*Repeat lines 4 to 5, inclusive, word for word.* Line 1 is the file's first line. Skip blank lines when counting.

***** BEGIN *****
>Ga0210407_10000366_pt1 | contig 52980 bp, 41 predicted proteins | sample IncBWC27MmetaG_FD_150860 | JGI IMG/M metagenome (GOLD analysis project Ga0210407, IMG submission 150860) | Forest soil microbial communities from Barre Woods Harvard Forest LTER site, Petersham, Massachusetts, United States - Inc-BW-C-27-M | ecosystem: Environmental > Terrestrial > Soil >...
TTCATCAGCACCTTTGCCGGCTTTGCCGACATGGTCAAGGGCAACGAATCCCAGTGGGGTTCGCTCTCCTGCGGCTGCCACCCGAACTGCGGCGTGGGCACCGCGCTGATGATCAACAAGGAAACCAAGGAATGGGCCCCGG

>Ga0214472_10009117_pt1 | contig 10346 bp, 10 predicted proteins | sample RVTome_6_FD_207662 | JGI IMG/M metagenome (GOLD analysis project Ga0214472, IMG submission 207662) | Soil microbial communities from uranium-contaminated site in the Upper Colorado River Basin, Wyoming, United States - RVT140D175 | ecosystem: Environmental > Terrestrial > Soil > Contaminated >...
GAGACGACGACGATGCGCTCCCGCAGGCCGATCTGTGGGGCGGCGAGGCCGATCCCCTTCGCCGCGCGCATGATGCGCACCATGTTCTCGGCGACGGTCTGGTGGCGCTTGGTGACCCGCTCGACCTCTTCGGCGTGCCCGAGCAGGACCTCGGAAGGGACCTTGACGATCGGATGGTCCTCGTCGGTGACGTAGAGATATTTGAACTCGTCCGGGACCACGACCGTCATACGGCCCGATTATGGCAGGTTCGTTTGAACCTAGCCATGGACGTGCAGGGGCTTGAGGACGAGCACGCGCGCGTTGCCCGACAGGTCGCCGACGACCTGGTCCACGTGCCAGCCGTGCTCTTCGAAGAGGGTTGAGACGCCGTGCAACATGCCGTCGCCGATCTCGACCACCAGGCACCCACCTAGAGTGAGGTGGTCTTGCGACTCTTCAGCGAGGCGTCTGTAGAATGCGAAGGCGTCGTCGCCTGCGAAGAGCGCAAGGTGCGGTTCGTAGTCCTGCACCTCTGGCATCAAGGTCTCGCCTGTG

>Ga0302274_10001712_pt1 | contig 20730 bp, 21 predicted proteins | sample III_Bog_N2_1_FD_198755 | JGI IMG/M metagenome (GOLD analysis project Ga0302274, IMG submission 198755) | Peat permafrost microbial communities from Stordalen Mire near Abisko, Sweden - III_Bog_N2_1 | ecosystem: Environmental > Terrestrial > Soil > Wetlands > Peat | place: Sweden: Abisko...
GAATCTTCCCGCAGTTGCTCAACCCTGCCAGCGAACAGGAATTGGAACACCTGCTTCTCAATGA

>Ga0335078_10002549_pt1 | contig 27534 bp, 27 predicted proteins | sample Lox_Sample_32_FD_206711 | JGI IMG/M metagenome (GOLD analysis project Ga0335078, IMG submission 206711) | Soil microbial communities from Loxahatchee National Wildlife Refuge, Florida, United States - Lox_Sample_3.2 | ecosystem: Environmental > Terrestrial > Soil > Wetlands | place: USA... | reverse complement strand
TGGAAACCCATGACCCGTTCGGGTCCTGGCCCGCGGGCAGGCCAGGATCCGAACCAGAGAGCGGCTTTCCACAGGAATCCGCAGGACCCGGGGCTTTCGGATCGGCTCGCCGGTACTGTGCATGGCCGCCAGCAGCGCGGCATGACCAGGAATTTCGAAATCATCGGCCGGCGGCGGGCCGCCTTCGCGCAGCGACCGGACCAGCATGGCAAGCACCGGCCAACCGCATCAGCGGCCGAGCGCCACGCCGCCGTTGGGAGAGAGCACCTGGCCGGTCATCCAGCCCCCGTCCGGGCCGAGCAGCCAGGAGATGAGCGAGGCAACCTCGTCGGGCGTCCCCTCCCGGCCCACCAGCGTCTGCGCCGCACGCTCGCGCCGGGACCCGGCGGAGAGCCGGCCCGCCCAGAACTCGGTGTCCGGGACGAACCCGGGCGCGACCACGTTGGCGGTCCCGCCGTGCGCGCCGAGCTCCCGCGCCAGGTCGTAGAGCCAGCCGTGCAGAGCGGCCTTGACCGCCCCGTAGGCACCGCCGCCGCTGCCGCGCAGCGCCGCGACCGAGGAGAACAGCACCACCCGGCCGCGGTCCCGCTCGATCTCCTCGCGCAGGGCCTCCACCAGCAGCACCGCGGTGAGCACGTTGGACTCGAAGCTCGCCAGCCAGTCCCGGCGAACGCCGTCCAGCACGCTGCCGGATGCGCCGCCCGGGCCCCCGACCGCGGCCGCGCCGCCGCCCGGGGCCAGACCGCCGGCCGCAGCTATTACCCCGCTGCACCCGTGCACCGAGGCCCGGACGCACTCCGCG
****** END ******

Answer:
GAGACGACGACGATGCGCTCCCGCAGGCCGATCTGTGGGGCGGCGAGGCCGATCCCCTTCGCCGCGCGCATGATGCGCACCATGTTCTCGGCGACGGTCTGGTGGCGCTTGGTGACCCGCTCGACCTCTTCGGCGTGCCCGAGCAGGACCTCGGAAGGGACCTTGACGATCGGATGGTCCTCGTCGGTGACGTAGAGATATTTGAACTCGTCCGGGACCACGACCGTCATACGGCCCGATTATGGCAGGTTCGTTTGAACCTAGCCATGGACGTGCAGGGGCTTGAGGACGAGCACGCGCGCGTTGCCCGACAGGTCGCCGACGACCTGGTCCACGTGCCAGCCGTGCTCTTCGAAGAGGGTTGAGACGCCGTGCAACATGCCGTCGCCGATCTCGACCACCAGGCACCCACCTAGAGTGAGGTGGTCTTGCGACTCTTCAGCGAGGCGTCTGTAGAATGCGAAGGCGTCGTCGCCTGCGAAGAGCGCAAGGTGCGGTTCGTAGTCCTGCACCTCTGGCATCAAGGTCTCGCCTGTG

>Ga0302274_10001712_pt1 | contig 20730 bp, 21 predicted proteins | sample III_Bog_N2_1_FD_198755 | JGI IMG/M metagenome (GOLD analysis project Ga0302274, IMG submission 198755) | Peat permafrost microbial communities from Stordalen Mire near Abisko, Sweden - III_Bog_N2_1 | ecosystem: Environmental > Terrestrial > Soil > Wetlands > Peat | place: Sweden: Abisko...